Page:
The Golden Years
Active Aging Week, Sept. 20-26
Baby Boomers, (1946-1964) the generation that brought you rock’n’roll and the flower child, are now qualifying for senior citizen discounts.
The Silent Generation (1925-1945) – so named because they didn’t protest much- brought us many movie icons and television legends. Many of those older adults are living in assisted living and long-term care residences, as well as their own homes when they are independent enough to live alone.
Those 93 years of age and older are considered to be part of the “Greatest Generation” due to living through the Great Depression and WWII.
What these generations have in common is that they are in the process of aging. Even though it can be rich in reward, aging can be a challenge to do gracefully and energetically.
Active Aging week is Sept. 20-26. The International Council on Active Aging started the organization to promote ideas to get seniors up and moving more and change the way society perceives aging so they can remain active contributors to their families and communities.
Heather Pieper, activities coordinator and manager at Regency Retirement Living in Chamberlain, raises the status quo of what is expected of older adults. She holds exercise classes there for the residents five times a week.
“When we circle into a group and they can see each other, it makes them want to try a little longer and keep up with each other. When we make movements we make BIG movements, getting them to stretch and reach farther.”
She and others, including doctors, have noticed the boost in the health and attitudes of the seniors as a result of the ambitious exercise program she encourages.
“It not only improved health issues for conditions like diabetes and arthritis, but they just seemed to be in better moods. Their reflexes and flexibility improved and attention span and listening skills got better, too. They were able to stand for longer periods of time.”
Heather likes to keep activities varied and tries to challenge them.
“I cannot beat them at bean bags. And if we are playing kickball and you’re not paying attention, you will get hit in the head.”
The brain acts as a muscle, too. Trying new hobbies and experiences, exercise, reading, and games all have the ability to improve brain plasticity and make stronger connections.
Of it transformative effects Heather said, “It’s just amazing what exercise can do to your brain and the way it encourages you to do more at every level. Not just physically, but mentally and emotionally.”
When you exercise, your muscles have to work harder, increasing the body’s demand for oxygen. Breathing and heart rates go up, and blood vessels begin to expand, allowing oxygen-rich blood to flow more freely to those muscles. This process makes the blood vessels more elastic which contributes to a lowering of blood pressure. As you burn more calories than you take in, your body taps into fat reserves for more energy, causing weight loss.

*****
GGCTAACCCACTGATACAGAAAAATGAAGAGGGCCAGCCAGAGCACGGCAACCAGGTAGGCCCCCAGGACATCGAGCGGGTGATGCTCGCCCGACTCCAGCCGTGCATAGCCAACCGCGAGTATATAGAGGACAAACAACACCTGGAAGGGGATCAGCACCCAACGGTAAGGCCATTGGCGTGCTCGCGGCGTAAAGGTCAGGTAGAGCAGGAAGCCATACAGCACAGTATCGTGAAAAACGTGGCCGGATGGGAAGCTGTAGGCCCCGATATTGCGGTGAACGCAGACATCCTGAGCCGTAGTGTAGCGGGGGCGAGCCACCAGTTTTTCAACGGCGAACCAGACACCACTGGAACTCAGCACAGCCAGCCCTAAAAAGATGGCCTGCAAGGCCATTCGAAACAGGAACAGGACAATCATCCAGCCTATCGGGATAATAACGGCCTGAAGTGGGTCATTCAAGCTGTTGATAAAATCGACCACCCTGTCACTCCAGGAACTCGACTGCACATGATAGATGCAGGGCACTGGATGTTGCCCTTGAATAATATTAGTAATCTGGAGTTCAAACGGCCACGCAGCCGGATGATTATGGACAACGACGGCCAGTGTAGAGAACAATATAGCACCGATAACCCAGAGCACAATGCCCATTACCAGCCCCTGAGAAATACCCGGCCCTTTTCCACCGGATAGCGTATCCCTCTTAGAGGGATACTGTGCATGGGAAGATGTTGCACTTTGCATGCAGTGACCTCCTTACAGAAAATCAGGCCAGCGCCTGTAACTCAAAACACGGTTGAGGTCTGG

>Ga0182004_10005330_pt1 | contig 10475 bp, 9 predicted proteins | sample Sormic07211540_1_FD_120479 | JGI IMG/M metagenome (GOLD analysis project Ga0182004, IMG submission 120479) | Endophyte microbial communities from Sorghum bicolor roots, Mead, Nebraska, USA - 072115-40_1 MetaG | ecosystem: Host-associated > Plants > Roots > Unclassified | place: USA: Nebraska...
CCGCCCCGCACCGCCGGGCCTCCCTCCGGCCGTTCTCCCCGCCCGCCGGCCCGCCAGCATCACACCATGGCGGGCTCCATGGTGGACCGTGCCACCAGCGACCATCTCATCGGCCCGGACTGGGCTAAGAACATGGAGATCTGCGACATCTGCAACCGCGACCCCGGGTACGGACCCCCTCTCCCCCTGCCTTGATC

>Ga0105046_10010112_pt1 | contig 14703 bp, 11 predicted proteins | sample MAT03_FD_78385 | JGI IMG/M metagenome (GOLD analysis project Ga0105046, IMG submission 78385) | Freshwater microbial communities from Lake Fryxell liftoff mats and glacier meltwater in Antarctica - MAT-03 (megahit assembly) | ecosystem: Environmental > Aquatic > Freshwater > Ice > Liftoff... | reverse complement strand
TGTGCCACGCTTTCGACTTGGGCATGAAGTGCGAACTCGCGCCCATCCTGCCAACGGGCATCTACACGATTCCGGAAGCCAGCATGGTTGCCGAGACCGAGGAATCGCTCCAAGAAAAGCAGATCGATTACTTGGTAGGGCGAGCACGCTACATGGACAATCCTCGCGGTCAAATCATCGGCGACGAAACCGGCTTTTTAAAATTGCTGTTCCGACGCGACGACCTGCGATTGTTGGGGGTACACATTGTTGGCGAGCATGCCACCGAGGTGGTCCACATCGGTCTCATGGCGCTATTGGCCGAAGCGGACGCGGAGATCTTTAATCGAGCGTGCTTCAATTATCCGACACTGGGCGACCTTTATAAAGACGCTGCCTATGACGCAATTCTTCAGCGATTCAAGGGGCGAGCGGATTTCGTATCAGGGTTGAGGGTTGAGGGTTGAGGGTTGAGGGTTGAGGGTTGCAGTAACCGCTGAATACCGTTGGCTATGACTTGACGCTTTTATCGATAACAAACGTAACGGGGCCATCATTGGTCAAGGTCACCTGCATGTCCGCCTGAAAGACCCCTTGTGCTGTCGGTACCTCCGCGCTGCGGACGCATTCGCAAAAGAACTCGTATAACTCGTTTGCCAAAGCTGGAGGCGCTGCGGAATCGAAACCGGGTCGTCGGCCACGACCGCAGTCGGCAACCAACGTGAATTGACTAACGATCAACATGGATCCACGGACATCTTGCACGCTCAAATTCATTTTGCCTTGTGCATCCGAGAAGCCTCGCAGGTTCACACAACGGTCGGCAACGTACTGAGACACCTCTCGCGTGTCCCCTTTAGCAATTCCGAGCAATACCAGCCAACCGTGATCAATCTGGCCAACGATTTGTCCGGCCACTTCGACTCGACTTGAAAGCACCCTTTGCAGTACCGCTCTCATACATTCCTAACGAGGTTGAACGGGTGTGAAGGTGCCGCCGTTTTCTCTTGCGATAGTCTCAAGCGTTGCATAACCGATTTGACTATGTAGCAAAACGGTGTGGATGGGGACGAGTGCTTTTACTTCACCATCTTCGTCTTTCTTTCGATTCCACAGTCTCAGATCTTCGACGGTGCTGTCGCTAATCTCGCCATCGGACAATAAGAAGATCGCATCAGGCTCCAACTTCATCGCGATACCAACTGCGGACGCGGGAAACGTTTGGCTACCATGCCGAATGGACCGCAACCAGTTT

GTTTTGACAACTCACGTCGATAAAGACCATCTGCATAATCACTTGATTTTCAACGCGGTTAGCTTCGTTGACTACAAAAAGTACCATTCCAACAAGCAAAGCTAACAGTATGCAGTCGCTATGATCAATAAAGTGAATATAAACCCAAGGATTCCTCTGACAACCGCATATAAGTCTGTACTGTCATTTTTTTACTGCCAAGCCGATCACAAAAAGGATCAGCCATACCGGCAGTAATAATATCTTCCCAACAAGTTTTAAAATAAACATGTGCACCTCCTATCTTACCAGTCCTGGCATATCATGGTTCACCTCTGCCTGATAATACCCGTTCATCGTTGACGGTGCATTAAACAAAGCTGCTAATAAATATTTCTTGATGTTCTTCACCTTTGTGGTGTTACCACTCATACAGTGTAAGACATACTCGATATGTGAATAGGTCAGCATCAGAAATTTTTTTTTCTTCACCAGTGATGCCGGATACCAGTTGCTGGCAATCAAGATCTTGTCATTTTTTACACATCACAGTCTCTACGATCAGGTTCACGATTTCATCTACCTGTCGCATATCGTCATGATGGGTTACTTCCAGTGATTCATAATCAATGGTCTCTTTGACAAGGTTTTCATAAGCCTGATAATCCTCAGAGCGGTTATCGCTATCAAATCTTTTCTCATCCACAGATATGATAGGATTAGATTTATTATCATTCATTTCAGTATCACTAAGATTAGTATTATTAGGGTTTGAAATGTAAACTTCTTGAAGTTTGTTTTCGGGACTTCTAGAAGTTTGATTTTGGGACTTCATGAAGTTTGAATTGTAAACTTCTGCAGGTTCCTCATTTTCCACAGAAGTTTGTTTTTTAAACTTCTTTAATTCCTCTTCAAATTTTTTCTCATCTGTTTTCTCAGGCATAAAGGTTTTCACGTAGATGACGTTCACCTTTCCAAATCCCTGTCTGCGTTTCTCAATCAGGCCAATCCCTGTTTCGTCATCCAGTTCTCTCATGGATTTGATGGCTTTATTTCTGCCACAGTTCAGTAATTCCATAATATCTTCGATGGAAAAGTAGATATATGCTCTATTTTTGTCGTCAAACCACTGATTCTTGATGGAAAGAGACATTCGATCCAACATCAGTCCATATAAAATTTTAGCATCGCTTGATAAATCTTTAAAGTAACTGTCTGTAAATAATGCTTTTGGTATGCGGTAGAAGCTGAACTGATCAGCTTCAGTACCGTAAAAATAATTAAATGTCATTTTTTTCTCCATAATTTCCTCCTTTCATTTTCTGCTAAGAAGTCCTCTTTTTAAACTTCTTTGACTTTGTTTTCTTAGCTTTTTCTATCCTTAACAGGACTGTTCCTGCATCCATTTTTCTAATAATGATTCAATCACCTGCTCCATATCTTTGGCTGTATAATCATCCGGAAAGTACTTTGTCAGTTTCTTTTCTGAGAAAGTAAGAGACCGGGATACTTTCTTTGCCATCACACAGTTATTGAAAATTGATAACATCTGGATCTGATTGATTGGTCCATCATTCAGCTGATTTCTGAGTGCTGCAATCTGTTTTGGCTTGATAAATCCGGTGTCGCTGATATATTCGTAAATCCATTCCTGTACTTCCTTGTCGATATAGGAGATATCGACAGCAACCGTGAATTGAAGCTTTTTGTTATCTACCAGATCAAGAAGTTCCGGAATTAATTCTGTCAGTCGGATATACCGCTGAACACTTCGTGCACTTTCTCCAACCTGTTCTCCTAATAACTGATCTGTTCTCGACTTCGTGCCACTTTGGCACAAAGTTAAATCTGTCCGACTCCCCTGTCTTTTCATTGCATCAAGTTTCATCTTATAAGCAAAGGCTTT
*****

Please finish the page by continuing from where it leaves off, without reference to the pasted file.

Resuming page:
Water’s therapeutic effect is obvious to anyone who swims. Swimming is especially helpful for those with arthritis and joint pain as it presents little risk of injury compared to other activities. It has been shown to be the most beneficial activity to reduce falls because it strengthens core muscles and maintains muscle mass.
Carla Balster Hubbard is a member of a local water aerobics group that meets three times a week.
“We have to keep moving to keep those joints from getting stiff, and pool exercise is something people of all ages and abilities can do!”
OLLI (Osher Lifelong Learning Institute at University Center), is an organization that provides intellectually engaging and enriching lifelong learning and personal growth opportunities providing its members with a variety of courses and workshops on topics which are membership driven. The goal is to create an innovative learning environment so that older adults from all backgrounds and levels of education are able to pursue learning simply for the joy of learning.
To join OLLI, come to any of the classes in Chamberlain. You can also contact Sharon Oliveira at 605-680-1805
For baby boomers and beyond, Active Aging aims to promote a healthy life expectancy and quality of life within emotional, cognitive, physical, vocational, social, spiritual, and environmental dimensions.
Perhaps there’s gold in getting older after all.